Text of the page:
A submarine commander turned unionist politician has welcomed the intervention of one of the US military’s leading figures over the prosecution of Troubles veterans.
Steve Aiken, a former commander of a nuclear-powered submarine who was first elected to the Northern Ireland Assembly for the UUP back in 2016, said there is a “definite concern” for the UK’s front line troops over the pursuit of veterans through the courts.
He was speaking after the former four-star general and CIA director David Petraeus warned that Britain’s fighting capabilities could be “greatly diminished” if human rights laws cannot be balanced against the law of warfare.
“I fear that an overly expansive interpretation of the European Convention of Human Rights could place the United Kingdom in an untenable position, where British forces have to fight under a different legal framework than that of United States’ forces, potentially limiting the use of force by British armed forces engaged in combat, targeting activities, and detention operations,” General Petraeus said.
He told an event for the Policy Exchange think tank in Westminster that the historic Northern Ireland investigations were “relentless and seemingly unending”.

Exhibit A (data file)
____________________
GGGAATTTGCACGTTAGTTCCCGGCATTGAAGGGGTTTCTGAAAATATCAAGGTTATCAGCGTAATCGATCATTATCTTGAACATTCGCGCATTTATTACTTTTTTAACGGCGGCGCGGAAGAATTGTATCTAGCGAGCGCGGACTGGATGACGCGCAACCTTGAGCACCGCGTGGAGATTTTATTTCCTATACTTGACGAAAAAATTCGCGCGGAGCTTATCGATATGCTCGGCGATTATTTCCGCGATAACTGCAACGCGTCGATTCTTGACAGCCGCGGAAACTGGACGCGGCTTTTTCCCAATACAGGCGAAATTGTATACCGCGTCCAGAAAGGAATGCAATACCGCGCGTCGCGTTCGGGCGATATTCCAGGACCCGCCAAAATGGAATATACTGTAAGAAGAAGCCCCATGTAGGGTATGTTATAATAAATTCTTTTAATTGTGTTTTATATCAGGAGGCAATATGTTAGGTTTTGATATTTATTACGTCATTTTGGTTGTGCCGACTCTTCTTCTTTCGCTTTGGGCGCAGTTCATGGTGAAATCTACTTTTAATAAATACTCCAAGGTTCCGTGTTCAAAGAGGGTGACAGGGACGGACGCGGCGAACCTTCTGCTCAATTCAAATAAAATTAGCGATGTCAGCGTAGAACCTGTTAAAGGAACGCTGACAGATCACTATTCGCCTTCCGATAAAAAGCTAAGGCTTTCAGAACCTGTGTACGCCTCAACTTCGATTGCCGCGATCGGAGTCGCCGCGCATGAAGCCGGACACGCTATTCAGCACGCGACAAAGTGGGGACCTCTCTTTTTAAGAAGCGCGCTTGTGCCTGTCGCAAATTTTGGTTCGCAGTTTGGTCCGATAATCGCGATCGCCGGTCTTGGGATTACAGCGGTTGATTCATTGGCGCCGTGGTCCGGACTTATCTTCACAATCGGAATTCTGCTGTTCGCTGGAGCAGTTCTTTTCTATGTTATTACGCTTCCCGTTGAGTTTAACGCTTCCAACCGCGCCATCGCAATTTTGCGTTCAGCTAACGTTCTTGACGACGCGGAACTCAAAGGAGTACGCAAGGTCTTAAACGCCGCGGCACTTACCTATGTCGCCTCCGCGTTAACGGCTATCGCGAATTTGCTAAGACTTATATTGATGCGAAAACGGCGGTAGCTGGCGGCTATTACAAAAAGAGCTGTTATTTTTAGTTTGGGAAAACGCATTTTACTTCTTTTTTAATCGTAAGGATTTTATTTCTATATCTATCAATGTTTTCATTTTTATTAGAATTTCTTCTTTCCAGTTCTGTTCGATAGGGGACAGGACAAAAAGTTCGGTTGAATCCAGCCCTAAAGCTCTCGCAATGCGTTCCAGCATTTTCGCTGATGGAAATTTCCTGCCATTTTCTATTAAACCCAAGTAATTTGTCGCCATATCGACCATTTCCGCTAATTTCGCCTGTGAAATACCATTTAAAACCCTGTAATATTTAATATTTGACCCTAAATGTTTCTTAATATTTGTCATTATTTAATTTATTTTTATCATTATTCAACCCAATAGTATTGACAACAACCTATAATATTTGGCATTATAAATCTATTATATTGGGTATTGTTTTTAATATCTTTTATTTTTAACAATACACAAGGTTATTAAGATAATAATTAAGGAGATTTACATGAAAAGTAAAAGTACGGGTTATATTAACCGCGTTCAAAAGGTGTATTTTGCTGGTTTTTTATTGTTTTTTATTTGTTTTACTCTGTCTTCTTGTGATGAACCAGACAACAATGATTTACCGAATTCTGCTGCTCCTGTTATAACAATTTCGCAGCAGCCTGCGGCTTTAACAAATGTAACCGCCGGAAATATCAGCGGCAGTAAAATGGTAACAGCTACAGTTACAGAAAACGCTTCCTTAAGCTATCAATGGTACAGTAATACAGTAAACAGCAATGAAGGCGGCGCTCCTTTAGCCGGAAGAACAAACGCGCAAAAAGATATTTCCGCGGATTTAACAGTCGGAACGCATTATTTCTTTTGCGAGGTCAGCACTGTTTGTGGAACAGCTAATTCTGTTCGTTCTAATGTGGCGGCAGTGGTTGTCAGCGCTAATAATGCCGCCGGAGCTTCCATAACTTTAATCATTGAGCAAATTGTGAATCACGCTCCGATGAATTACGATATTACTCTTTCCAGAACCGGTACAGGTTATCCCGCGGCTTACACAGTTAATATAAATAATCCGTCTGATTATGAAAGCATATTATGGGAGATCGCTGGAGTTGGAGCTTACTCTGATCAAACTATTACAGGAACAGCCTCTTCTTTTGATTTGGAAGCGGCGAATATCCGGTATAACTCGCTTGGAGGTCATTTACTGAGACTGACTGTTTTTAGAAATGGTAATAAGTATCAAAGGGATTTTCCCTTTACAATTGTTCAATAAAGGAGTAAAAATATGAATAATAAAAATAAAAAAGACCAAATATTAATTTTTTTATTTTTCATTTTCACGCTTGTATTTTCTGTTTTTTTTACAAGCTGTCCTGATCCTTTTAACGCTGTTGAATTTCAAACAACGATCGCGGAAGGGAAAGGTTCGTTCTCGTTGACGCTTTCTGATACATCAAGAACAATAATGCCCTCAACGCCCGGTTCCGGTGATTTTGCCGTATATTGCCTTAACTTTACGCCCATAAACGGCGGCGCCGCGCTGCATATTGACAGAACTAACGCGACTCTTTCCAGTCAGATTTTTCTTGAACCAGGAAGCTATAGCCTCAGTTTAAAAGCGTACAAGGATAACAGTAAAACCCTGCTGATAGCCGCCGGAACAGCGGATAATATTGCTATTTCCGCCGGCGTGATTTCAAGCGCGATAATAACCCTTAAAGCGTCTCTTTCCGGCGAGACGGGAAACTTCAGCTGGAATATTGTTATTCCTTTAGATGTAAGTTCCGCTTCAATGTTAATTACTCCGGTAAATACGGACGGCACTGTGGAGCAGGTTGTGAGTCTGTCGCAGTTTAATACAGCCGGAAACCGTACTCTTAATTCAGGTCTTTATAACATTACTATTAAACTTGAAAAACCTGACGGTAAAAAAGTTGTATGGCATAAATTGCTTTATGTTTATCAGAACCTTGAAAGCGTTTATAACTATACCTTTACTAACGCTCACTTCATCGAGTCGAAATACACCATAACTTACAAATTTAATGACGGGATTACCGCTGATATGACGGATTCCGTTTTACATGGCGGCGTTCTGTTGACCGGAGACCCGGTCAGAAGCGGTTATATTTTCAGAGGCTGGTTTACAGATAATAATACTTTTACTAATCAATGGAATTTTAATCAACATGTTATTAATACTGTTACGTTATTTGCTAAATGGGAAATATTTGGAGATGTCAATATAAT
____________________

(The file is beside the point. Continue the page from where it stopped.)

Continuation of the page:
South Antrim MLA Mr Aiken agreed, saying: “General Petraeus has very rightly pointed out some of the concerns of the United States working with its closest and most effective ally.
“I have no doubt whatsoever that the senior leadership of the British armed forces are making it very clear to the prime minister that this continued attack on the integrity of members of the British armed forces - both now and in the past - is undermining our operational capability, and our ability to be a force for good in the world.”
He continued: “It is a significant intervention. He is echoing publicly what is being said privately at the most senior levels of the British and American military establishment.
“There is a definite concern for our troops on the front line now.”
He added: “It seems to me ridiculous that members of our armed forces are being held to account by laws and regulations that are for a civilian setting, rather than those of the operational environment.”